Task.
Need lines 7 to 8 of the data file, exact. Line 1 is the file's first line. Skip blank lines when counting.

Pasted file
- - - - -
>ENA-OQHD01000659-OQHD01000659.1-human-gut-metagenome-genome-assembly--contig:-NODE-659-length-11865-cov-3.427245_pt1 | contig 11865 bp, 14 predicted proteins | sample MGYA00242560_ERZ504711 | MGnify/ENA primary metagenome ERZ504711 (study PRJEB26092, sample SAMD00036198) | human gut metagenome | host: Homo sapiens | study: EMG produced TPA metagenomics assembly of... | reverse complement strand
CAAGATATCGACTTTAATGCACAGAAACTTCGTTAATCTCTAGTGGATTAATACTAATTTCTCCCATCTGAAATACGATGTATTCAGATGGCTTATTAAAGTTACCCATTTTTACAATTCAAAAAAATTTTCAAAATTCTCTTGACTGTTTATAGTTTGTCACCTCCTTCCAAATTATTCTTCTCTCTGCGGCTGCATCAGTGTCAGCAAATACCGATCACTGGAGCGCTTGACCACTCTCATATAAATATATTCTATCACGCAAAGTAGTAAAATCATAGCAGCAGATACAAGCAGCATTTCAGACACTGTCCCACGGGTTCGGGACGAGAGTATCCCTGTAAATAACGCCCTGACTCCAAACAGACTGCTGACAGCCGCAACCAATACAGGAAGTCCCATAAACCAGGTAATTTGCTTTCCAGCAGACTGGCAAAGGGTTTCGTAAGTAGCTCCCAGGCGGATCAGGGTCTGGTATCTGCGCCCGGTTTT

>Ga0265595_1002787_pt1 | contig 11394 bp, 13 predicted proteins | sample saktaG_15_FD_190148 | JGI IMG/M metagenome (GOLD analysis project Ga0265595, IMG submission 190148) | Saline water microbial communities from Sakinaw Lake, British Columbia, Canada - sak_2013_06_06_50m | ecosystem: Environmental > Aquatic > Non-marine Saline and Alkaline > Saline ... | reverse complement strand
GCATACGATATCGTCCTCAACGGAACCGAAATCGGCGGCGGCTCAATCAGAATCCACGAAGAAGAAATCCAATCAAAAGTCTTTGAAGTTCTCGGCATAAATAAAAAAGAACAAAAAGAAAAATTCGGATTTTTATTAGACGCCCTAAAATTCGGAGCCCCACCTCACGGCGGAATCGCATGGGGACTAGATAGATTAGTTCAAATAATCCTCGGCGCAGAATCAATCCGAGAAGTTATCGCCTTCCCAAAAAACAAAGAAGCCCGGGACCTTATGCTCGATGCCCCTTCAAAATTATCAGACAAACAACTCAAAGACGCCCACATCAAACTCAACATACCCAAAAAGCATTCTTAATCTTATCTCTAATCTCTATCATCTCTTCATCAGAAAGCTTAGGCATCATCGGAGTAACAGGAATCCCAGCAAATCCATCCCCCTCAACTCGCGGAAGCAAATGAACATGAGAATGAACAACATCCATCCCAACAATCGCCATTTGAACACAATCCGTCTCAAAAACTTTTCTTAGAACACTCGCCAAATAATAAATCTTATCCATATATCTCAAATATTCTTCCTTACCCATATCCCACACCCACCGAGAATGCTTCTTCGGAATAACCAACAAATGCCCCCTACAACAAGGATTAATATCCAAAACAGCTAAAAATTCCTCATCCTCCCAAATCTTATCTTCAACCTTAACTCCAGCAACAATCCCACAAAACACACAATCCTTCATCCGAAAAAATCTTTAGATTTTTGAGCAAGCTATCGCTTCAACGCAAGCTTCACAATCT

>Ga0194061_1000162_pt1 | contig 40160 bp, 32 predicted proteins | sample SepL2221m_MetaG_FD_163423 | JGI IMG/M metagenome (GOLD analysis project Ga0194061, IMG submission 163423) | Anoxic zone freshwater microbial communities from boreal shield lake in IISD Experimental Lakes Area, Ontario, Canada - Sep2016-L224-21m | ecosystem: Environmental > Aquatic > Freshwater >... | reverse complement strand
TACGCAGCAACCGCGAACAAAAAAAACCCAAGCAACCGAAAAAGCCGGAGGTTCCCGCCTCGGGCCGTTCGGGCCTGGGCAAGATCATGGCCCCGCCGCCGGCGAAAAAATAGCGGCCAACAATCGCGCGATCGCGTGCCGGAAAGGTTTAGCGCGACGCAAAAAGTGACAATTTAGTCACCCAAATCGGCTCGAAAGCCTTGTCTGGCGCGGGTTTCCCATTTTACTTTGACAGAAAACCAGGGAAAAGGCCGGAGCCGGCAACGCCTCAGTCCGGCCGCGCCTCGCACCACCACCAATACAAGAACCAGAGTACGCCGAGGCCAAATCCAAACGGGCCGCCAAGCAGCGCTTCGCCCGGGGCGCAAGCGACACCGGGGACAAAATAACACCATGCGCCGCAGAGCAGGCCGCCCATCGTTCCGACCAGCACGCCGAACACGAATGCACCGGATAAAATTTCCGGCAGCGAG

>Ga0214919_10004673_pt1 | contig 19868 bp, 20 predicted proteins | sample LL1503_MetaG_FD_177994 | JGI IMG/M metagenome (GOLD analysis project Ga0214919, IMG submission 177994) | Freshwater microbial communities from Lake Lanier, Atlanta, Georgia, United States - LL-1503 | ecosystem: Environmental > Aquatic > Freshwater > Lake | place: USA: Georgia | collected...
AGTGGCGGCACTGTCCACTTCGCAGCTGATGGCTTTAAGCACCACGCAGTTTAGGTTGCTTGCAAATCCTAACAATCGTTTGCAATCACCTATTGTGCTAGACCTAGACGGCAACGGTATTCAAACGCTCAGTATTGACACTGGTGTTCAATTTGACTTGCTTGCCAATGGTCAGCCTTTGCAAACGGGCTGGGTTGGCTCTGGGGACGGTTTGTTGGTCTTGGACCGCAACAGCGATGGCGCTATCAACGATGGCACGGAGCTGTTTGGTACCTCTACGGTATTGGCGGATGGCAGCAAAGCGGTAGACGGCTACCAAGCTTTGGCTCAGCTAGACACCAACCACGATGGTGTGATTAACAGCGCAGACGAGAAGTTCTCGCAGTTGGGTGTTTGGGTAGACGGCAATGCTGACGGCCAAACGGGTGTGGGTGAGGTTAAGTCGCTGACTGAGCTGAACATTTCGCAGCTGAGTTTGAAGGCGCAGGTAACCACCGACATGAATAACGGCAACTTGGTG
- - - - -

>Ga0214919_10004673_pt1 | contig 19868 bp, 20 predicted proteins | sample LL1503_MetaG_FD_177994 | JGI IMG/M metagenome (GOLD analysis project Ga0214919, IMG submission 177994) | Freshwater microbial communities from Lake Lanier, Atlanta, Georgia, United States - LL-1503 | ecosystem: Environmental > Aquatic > Freshwater > Lake | place: USA: Georgia | collected...
AGTGGCGGCACTGTCCACTTCGCAGCTGATGGCTTTAAGCACCACGCAGTTTAGGTTGCTTGCAAATCCTAACAATCGTTTGCAATCACCTATTGTGCTAGACCTAGACGGCAACGGTATTCAAACGCTCAGTATTGACACTGGTGTTCAATTTGACTTGCTTGCCAATGGTCAGCCTTTGCAAACGGGCTGGGTTGGCTCTGGGGACGGTTTGTTGGTCTTGGACCGCAACAGCGATGGCGCTATCAACGATGGCACGGAGCTGTTTGGTACCTCTACGGTATTGGCGGATGGCAGCAAAGCGGTAGACGGCTACCAAGCTTTGGCTCAGCTAGACACCAACCACGATGGTGTGATTAACAGCGCAGACGAGAAGTTCTCGCAGTTGGGTGTTTGGGTAGACGGCAATGCTGACGGCCAAACGGGTGTGGGTGAGGTTAAGTCGCTGACTGAGCTGAACATTTCGCAGCTGAGTTTGAAGGCGCAGGTAACCACCGACATGAATAACGGCAACTTGGTG